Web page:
Extreme Weather Toolkit: Severe Weather

CM: Billion-Dollar Severe Storms 2023 (EN)

As our climate continues to warm, certain conditions favorable to thunderstorms and tornadoes are occurring more often and severe weather activity is expanding into historically less-active seasons and regions.

Severe storms are thunderstorms that produce tornadoes, damaging winds (58 mph or higher), and/or hail at least one inch in diameter. 

Severe storms cause 200 deaths annually in the U.S. and account for nearly half of all billion-dollar weather disasters that have impacted the nation since 1980.

Every U.S. region faces severe weather risks—but especially in the Great Plains from April to July. People living in mobile homes are particularly vulnerable during high wind events.

Severe storms are localized, short-lived events with limited historical records. The complexity of these events makes it difficult to directly link their occurrence to global climate change. The relationship between severe storms and climate change is an active area of research.

Here’s what we do know:

More frequent and costly billion-dollar severe storms. The U.S. experienced nearly six times more billion-dollar severe storms during 2001–2022 (142 events) than during the previous two decades (25 events from 1980–2000). The average annual cost (CPI-adjusted) of billon-dollar severe storms rose from $2.5 billion (1980–2000) to $15.6 billion (2001–2022).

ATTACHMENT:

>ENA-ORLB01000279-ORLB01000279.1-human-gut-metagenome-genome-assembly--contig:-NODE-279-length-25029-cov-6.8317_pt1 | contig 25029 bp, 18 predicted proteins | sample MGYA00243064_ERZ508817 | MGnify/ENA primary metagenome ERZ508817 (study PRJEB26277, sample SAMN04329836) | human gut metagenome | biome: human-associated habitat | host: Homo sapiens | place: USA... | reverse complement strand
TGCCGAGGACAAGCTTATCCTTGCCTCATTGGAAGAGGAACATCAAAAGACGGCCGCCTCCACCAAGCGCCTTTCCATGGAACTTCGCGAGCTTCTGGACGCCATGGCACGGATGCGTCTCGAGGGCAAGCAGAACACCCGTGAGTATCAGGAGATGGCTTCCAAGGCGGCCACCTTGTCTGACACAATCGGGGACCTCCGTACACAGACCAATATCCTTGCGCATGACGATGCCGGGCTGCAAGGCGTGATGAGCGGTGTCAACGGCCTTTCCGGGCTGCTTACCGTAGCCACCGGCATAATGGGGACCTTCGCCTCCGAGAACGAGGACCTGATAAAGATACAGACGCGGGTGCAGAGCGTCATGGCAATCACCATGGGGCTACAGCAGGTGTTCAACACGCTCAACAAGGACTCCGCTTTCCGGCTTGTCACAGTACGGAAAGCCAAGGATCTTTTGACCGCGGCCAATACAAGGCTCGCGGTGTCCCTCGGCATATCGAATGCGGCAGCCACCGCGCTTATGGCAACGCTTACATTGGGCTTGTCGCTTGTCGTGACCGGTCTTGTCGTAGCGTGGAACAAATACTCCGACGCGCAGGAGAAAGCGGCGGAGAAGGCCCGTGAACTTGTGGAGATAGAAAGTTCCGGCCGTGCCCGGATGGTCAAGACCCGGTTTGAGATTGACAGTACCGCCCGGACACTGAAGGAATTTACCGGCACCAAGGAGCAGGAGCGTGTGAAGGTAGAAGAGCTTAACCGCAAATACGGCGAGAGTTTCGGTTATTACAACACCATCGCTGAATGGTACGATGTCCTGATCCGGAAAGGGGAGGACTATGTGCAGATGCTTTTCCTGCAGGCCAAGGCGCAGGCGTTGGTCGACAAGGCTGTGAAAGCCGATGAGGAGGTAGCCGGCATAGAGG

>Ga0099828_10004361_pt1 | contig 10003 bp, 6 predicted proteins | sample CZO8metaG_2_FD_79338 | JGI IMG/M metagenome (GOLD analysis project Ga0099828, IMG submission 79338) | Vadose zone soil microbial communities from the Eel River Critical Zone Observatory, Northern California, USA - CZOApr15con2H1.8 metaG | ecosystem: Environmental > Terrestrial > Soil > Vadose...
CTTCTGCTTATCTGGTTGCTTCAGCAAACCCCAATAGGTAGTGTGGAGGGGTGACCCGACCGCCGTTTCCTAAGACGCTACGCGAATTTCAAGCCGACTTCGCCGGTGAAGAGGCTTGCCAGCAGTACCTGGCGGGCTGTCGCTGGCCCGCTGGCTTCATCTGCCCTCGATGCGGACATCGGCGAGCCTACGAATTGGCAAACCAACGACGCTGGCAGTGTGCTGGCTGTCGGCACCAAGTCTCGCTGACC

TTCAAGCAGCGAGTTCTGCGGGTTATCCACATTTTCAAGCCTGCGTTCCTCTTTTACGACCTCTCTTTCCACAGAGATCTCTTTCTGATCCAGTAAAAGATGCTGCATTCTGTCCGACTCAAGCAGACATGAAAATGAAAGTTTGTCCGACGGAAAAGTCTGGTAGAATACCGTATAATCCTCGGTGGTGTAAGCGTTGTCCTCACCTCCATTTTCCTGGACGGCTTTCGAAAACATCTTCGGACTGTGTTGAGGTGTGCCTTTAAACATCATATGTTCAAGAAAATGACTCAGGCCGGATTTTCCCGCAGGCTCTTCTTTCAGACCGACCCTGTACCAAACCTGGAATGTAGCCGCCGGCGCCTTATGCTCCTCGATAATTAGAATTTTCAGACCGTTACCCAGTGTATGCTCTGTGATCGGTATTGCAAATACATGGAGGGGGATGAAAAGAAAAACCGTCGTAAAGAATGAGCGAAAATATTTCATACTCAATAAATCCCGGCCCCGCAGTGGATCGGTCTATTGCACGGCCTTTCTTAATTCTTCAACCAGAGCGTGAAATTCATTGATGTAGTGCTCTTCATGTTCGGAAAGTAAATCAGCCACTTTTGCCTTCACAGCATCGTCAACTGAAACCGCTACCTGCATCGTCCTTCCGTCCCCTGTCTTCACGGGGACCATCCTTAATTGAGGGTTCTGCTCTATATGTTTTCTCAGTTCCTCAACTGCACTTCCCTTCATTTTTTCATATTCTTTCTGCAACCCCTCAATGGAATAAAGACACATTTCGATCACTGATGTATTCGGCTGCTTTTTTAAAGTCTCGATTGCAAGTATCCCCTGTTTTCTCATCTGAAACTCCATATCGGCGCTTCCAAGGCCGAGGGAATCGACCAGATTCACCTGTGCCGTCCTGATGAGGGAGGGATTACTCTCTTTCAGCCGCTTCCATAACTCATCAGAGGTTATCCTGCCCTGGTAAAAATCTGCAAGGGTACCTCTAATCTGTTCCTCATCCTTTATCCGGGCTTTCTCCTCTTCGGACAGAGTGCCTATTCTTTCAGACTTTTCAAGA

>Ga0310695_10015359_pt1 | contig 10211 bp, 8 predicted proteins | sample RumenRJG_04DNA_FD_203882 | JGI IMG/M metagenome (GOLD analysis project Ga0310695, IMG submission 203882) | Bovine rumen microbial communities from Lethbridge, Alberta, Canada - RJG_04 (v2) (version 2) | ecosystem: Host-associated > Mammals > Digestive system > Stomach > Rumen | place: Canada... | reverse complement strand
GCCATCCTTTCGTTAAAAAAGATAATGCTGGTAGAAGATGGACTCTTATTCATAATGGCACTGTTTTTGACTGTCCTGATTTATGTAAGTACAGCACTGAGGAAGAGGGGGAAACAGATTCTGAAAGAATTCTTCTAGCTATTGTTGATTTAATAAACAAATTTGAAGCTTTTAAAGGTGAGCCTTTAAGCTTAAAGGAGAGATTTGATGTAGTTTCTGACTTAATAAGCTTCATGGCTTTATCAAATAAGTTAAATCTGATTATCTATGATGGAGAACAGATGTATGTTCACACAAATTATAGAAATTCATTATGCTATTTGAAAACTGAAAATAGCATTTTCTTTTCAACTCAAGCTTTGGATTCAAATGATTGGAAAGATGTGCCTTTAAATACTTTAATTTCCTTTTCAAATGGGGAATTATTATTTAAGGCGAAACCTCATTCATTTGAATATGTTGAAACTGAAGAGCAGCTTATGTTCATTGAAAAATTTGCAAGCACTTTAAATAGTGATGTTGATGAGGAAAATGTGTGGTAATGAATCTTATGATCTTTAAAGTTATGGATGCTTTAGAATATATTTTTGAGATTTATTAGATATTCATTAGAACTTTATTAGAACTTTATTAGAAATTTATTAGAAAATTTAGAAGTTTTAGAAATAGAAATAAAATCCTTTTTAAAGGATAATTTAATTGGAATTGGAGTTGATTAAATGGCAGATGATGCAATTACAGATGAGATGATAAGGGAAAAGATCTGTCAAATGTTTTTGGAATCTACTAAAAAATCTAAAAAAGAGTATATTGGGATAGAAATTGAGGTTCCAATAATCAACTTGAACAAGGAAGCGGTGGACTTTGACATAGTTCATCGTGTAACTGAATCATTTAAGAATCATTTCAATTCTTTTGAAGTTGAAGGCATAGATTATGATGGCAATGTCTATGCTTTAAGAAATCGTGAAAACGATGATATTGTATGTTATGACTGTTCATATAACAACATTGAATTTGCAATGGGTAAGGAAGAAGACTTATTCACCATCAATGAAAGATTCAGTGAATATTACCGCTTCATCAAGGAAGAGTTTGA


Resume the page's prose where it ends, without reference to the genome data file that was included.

Tornado Trends. The number of tornadoes each year hasn’t changed since 1970 (when excluding the weakest events). But tornado variability has increased, concentrated in fewer outbreaks of larger magnitude. And tornado frequency has shifted eastward since 1979, with increased tornadic activity observed in the South, Southeast, and Ohio Valley. There’s no clear connection between these observed trends and climate change, however.

Future Potential. Severe storms are more likely to form under certain conditions—including high wind shear and convective available potential energy (CAPE). Since 1979, parts of the eastern U.S. have seen up to 15 more days with high CAPE during spring and summer—prime time for thunderstorms.

Studies suggest that conditions favorable to severe thunderstorms will become more frequent with warming over the 21st century—about 5-20% more frequent per 1.8°F of warming. Whether these changing conditions will ultimately result in the formation of more severe storms remains an active area of research. 

A 2023 study projects a 6.6% increase in supercell frequency nationwide—and especially in the densely-populated eastern U.S.—by the end of the century as a result of climate warming. 

Updated: July 2023


These resources explore the science, trends, and local impacts of severe weather in the U.S.

Search our resource library